harm reduction; opioid use; overdose prevention; syringe service program; naloxone; people who use drugs


The ongoing overdose problem in the United States, particularly exacerbated by the widespread use of fentanyl, and polydrug use, represents a critical public health challenge. This thesis explores how people who use drugs (PWUD) in Orlando, Florida, are responding to the overdose problem in their community. Drawing on ethnographic research conducted at a syringe services program in Summer 2023, I argue that PWUD in Orlando actively take measures to prevent overdose and overdose deaths but are faced with many obstacles that challenge their overdose prevention efforts. I examine overdose narratives of PWUD to show how factors preventing effective overdose prevention are not just systemic but also cultural. In particular, the prevailing stigma of opioid use hinders the creation of a supportive environment for preventing overdoses and perpetuates the ostracization of PWUD in Orlando. Recognizing the profound influence of stigma towards the PWUD with whom I conducted research, I make the case for reimagining overdose prevention as a comprehensive effort in Orlando to equip PWUD, their families, first responders, and the broader community with the knowledge, skills, and tools to address overdose. Such efforts also have the potential to recalibrate cultural misconceptions and biases toward PWUD. As Florida and the nation continue to experience an overdose problem, understanding local cultural and structural challenges remains pivotal. This project demonstrates that by integrating comprehensive training and combating stigmatization of PWUD, Orlando communities can prevent overdose and save lives more effectively.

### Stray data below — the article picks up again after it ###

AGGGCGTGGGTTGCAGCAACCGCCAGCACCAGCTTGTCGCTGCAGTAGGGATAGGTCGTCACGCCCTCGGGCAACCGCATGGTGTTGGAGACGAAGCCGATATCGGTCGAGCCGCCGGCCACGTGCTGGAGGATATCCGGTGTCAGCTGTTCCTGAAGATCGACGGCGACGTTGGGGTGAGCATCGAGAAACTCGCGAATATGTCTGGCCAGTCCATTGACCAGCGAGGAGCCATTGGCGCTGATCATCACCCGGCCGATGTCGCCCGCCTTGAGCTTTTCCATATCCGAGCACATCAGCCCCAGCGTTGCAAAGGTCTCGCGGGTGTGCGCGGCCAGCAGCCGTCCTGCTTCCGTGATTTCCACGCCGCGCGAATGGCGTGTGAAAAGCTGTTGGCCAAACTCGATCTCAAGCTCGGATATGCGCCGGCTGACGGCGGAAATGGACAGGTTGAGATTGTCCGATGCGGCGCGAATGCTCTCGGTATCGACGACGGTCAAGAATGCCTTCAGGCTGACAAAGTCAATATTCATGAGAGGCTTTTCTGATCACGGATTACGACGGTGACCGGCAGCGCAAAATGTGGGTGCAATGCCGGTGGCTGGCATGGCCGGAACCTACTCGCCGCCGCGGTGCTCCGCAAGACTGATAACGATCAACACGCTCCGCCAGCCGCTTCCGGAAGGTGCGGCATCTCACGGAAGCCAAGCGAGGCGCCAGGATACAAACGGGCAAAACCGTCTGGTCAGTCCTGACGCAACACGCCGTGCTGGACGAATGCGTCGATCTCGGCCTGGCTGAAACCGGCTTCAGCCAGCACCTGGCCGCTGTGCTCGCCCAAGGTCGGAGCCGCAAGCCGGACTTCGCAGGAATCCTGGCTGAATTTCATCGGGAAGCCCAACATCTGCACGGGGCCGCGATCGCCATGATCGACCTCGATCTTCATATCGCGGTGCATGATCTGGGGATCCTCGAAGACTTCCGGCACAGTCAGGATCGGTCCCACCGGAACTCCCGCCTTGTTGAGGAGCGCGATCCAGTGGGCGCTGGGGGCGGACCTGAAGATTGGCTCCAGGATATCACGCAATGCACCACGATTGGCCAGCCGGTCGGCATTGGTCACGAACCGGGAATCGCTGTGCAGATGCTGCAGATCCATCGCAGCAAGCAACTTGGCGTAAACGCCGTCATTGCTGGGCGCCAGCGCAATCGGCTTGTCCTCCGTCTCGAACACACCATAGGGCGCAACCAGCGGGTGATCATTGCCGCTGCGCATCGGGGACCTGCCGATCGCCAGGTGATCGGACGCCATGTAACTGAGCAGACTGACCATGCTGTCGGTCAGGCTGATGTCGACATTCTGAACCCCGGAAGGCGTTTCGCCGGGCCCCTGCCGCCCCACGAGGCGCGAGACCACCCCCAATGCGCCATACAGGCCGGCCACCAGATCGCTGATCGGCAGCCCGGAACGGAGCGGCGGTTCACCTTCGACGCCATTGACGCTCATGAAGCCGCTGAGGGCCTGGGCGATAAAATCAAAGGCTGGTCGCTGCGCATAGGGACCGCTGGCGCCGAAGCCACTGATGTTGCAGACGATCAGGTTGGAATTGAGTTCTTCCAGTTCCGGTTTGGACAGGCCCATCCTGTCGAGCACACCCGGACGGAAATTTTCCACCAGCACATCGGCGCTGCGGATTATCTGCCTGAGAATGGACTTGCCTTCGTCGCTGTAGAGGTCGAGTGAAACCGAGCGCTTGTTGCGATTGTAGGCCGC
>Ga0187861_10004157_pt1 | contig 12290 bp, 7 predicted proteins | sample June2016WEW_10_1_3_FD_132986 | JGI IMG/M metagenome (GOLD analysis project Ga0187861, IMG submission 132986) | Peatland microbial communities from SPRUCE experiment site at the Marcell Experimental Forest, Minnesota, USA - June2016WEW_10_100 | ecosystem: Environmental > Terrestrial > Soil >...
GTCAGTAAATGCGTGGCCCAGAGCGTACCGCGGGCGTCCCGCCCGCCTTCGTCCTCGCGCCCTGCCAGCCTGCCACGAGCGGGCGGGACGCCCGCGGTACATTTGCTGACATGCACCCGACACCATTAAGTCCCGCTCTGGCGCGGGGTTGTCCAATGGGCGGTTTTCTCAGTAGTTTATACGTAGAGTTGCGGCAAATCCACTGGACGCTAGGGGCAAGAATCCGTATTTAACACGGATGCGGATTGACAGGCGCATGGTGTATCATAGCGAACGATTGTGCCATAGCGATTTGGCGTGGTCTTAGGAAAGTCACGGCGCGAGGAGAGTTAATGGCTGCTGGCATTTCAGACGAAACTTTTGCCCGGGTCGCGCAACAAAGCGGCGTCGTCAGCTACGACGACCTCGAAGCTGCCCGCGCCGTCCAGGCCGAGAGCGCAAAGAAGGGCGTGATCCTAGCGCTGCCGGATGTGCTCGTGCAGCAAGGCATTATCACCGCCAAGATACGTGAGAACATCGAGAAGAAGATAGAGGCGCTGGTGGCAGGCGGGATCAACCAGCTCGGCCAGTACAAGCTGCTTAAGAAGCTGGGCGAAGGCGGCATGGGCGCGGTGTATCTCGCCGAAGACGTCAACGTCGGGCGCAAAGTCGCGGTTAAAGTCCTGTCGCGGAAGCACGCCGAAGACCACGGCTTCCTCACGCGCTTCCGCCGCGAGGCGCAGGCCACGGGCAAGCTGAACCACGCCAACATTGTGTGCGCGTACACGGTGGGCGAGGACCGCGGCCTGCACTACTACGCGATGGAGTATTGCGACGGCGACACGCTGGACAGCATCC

Thesis Completion Year


Thesis Completion Semester


Thesis Chair

Harris, Shana


College of Sciences


Department of Athropology

Thesis Discipline




Access Status

Open Access

Length of Campus Access